The breakneck pace of Texas' anti-interstate branching measure has slowed to a crawl in the state Senate. The reason: the state's famous ban on home equity lending.
Linking interstate branching and home equity lending has resulted in a war between the two chambers of the Texas Legislature. The House, which passed legislation to opt out of interstate branching last month, is now refusing to consider any bill that originated in the Senate.
And members of the Senate, who passed legislation to repeal Texas' quirky home equity loan ban, are promising to sabotage the opt-out measure if the House doesn't consider home equity reform.
"Down here we have a term for what's happening," said Karen Neely, general counsel to the Independent Bankers Association of Texas. "It's called a Mexican standoff."
Texas is the biggest in a small group of states pushing for opting out of the branching provisions of the Riegle-Neal Interstate Banking and Branching Act. The Texas House, in an extremely rare unanimous vote, passed the opt-out law last month and sent it to the Senate.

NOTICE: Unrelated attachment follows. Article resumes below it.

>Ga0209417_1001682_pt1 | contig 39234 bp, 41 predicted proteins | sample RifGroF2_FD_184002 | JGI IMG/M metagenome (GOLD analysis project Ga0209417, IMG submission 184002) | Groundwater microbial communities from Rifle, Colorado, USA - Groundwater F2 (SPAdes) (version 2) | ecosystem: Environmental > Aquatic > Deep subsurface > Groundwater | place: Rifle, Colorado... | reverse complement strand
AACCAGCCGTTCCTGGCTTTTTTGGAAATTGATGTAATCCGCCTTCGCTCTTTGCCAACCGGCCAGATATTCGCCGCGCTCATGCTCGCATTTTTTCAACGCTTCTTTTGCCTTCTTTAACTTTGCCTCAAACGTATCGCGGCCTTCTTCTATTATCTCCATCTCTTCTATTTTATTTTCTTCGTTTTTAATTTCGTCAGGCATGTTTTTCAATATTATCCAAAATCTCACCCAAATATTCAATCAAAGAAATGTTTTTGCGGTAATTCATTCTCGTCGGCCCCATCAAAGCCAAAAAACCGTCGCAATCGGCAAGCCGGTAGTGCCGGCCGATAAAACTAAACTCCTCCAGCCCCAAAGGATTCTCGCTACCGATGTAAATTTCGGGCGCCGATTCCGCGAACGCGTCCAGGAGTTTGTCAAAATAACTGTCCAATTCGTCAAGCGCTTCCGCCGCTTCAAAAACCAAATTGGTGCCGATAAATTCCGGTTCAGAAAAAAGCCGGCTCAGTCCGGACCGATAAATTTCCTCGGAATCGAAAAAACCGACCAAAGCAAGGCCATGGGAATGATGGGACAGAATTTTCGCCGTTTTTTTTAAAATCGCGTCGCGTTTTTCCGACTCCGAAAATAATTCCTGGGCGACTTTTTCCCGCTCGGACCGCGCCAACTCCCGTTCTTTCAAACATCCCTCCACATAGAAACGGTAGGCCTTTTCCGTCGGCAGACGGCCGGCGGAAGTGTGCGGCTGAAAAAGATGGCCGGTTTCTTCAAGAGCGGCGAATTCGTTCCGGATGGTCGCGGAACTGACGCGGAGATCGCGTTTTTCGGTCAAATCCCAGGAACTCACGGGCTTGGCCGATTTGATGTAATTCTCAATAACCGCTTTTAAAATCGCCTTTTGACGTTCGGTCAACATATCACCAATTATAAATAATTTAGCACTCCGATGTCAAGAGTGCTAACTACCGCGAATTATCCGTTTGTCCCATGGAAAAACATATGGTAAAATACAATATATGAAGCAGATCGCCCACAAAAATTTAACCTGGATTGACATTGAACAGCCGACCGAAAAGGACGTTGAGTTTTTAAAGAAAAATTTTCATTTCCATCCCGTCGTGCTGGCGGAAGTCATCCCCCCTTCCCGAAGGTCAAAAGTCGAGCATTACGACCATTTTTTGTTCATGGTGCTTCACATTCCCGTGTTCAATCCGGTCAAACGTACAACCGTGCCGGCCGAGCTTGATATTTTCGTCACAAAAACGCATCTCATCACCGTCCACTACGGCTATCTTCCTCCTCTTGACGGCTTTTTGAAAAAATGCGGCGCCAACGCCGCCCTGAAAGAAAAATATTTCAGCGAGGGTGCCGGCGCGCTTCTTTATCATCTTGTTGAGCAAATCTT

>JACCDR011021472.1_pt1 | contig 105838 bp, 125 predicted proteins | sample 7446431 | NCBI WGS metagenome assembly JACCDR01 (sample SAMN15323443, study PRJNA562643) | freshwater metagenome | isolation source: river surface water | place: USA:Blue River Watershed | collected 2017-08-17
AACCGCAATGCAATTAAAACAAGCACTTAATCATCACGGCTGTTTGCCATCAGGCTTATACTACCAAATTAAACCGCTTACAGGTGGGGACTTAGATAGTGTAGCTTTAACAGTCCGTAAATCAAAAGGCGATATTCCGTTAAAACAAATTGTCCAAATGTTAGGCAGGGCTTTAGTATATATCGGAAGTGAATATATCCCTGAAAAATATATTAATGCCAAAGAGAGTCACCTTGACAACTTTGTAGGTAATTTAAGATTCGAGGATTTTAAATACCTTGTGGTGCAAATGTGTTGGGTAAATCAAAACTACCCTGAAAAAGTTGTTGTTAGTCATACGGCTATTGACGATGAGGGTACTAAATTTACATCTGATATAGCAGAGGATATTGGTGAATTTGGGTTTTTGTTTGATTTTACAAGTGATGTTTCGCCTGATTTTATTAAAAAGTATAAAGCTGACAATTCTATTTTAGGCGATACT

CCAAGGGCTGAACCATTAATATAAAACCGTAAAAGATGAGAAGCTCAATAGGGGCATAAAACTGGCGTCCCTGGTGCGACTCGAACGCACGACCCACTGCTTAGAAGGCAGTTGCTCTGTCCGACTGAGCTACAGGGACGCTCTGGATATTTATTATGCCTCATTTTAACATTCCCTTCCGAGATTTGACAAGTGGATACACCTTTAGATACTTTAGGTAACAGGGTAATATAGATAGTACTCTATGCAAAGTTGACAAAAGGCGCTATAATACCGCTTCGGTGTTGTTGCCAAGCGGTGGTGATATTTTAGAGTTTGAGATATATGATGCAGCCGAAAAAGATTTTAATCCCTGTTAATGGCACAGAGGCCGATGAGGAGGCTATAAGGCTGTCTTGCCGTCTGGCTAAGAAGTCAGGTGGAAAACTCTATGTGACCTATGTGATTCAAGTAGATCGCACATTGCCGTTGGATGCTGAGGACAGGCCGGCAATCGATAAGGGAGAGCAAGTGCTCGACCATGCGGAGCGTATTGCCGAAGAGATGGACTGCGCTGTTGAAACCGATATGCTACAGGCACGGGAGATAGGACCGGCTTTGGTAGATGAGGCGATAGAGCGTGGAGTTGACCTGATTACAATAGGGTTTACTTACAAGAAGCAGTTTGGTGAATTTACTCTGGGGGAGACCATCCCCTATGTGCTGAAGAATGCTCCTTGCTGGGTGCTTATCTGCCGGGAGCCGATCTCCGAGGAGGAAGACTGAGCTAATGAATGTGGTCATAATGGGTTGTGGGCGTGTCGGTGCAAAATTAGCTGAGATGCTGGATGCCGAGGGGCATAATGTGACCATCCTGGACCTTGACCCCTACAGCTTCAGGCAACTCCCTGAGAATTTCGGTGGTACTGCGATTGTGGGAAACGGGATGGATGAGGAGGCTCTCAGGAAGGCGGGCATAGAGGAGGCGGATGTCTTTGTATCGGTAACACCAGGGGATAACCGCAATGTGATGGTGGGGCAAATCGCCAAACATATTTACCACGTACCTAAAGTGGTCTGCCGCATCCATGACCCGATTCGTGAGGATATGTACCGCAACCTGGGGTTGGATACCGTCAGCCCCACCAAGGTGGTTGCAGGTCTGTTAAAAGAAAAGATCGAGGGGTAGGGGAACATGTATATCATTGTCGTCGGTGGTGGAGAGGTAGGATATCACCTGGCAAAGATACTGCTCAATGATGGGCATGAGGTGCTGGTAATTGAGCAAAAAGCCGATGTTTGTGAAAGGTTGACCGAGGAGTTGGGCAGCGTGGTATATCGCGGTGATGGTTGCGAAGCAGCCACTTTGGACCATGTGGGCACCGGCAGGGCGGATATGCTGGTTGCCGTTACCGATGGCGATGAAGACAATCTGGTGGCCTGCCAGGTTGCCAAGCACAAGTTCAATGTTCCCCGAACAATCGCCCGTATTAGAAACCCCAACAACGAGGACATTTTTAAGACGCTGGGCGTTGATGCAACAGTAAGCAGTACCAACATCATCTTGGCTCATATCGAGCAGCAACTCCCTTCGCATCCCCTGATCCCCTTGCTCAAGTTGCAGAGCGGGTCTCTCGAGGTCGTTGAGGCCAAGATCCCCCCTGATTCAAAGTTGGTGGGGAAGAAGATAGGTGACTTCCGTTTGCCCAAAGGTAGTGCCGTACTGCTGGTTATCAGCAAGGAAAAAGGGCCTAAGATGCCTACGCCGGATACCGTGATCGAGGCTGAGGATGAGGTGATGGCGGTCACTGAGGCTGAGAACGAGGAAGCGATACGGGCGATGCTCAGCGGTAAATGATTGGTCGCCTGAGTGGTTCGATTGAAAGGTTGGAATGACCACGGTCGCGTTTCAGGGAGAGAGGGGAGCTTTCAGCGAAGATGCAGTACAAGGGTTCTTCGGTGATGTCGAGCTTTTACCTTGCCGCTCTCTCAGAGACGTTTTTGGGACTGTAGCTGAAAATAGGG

The first hearing on the bill was to be Monday in the State Affairs Committee. But, in what could be a harbinger of trouble for the bill in the upper chamber, it was "tagged" and the hearing was delayed.
A spokesperson for committee chairman Ken Armbrister, a supporter of the bill, said a hearing is being rescheduled for Thursday.
Key senators have said in the last week that they believe the opt-out measure will pass if it comes to a floor vote, Ms. Neely said.
"I genuinely don't believe the issues (branch and home equity lending) will remain linked," she said. "It's simply a matter of tactics right now."
The state's 240 independent banks are pushing for opting out, and last week said they would not oppose opting in later if the state passes laws addressing what they believe are competitive inequities between community banks and multistate banks.
The Texas Bankers Association, along with the state's largest banks, opposes the opt-out bill.